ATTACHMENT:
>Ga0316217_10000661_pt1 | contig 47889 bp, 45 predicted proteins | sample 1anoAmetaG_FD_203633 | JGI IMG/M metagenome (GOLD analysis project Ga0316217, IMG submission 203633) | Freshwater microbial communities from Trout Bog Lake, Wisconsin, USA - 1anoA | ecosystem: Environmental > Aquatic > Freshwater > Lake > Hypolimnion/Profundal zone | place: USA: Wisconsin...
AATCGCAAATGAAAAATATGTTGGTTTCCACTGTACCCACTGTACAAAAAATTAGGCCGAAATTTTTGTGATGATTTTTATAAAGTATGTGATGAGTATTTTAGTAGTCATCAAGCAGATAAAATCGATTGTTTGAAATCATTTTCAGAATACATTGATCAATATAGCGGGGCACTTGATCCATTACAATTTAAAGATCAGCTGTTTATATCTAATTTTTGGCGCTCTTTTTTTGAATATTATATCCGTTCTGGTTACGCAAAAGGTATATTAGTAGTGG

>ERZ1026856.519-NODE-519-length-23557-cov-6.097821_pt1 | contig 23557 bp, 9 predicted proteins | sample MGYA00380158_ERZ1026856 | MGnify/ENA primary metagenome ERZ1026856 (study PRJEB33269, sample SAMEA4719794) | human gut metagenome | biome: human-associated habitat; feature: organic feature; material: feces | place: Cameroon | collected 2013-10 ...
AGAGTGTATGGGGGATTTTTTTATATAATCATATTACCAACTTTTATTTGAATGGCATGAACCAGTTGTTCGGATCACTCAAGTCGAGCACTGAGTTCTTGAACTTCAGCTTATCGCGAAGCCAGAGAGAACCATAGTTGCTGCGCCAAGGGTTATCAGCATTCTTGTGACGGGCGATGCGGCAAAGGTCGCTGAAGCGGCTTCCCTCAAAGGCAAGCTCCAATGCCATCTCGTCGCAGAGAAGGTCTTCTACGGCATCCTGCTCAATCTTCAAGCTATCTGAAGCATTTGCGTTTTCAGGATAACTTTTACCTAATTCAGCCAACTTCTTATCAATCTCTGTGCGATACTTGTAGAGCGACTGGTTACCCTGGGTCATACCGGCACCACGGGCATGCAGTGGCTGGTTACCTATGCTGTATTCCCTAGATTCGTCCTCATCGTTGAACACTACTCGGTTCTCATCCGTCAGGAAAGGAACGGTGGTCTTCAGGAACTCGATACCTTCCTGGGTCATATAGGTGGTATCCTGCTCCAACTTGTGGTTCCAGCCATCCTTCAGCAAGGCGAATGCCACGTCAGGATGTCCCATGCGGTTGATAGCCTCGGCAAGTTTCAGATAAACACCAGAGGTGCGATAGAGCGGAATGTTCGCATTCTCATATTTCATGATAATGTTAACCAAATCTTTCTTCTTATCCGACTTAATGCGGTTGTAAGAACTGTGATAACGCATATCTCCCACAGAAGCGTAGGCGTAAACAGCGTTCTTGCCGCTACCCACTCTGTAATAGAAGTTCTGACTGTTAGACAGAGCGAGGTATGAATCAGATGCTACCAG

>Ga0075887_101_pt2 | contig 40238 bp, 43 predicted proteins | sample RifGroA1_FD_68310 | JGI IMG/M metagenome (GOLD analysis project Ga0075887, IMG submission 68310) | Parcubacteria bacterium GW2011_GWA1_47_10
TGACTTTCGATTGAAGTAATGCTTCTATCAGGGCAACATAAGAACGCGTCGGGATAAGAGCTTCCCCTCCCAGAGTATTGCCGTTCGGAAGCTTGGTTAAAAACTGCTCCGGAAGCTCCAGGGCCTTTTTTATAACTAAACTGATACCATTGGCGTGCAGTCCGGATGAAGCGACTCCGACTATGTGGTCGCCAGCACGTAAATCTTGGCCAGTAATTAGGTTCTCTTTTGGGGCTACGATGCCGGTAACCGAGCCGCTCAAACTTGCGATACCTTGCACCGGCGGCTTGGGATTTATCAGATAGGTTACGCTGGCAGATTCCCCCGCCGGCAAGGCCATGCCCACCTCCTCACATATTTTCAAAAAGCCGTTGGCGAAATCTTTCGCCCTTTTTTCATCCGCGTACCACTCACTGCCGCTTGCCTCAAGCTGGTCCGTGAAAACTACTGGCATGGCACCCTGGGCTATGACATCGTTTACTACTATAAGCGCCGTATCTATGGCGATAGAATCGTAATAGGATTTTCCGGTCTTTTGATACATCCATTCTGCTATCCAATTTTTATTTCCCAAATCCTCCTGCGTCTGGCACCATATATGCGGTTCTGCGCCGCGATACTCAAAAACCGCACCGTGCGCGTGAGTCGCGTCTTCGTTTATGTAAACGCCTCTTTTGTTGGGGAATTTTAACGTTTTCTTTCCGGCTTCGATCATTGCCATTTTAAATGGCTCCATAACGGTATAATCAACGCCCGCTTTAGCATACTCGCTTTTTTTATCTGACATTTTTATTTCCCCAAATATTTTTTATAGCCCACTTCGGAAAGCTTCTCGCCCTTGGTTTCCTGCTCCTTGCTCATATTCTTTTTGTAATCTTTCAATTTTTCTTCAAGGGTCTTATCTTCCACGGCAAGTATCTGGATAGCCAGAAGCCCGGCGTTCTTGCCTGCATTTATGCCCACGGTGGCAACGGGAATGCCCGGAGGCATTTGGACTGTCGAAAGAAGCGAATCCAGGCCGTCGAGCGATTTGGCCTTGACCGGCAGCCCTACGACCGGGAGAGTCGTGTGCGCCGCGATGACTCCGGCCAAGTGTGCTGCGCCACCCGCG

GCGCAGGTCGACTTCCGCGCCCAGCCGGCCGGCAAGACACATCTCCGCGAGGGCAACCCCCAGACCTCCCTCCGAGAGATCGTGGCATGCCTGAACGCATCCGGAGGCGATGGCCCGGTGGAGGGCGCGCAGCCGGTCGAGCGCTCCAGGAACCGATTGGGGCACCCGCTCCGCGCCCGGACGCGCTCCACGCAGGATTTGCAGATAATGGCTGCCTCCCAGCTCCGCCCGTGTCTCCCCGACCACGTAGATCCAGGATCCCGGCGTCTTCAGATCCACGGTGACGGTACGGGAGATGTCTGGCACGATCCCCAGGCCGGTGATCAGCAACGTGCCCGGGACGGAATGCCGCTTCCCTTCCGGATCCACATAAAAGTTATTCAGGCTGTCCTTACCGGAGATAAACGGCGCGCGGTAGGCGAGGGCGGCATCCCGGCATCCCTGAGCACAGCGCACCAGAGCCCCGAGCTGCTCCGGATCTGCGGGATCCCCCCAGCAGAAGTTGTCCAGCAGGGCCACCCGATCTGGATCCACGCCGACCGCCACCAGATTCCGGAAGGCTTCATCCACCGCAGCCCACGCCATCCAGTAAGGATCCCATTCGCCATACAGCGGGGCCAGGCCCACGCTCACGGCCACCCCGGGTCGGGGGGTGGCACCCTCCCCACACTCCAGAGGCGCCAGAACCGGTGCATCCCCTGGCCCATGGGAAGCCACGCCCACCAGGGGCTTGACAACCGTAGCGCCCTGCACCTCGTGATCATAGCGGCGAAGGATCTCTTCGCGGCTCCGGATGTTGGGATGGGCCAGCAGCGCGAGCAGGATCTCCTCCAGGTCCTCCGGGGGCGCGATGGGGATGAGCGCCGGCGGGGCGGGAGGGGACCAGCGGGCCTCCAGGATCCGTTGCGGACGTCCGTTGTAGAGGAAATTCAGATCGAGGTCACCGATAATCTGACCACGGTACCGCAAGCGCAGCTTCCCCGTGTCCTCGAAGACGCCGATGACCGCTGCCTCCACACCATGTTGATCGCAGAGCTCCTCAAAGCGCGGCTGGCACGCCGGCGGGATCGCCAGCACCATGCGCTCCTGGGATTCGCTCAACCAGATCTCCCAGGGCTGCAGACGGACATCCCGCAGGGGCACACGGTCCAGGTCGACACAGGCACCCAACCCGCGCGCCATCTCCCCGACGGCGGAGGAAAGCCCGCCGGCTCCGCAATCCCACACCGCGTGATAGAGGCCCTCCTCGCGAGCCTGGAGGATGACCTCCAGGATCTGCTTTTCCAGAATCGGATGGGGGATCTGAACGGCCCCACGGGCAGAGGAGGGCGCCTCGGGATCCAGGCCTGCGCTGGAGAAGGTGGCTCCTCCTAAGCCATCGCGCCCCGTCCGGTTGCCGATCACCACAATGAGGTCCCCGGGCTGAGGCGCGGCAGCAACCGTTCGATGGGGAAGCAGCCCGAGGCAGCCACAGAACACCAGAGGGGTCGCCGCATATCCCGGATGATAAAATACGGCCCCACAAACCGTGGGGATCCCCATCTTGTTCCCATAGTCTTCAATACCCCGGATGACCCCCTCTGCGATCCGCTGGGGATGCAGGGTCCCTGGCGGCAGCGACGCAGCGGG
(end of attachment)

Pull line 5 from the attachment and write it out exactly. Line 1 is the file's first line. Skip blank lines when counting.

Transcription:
>Ga0075887_101_pt2 | contig 40238 bp, 43 predicted proteins | sample RifGroA1_FD_68310 | JGI IMG/M metagenome (GOLD analysis project Ga0075887, IMG submission 68310) | Parcubacteria bacterium GW2011_GWA1_47_10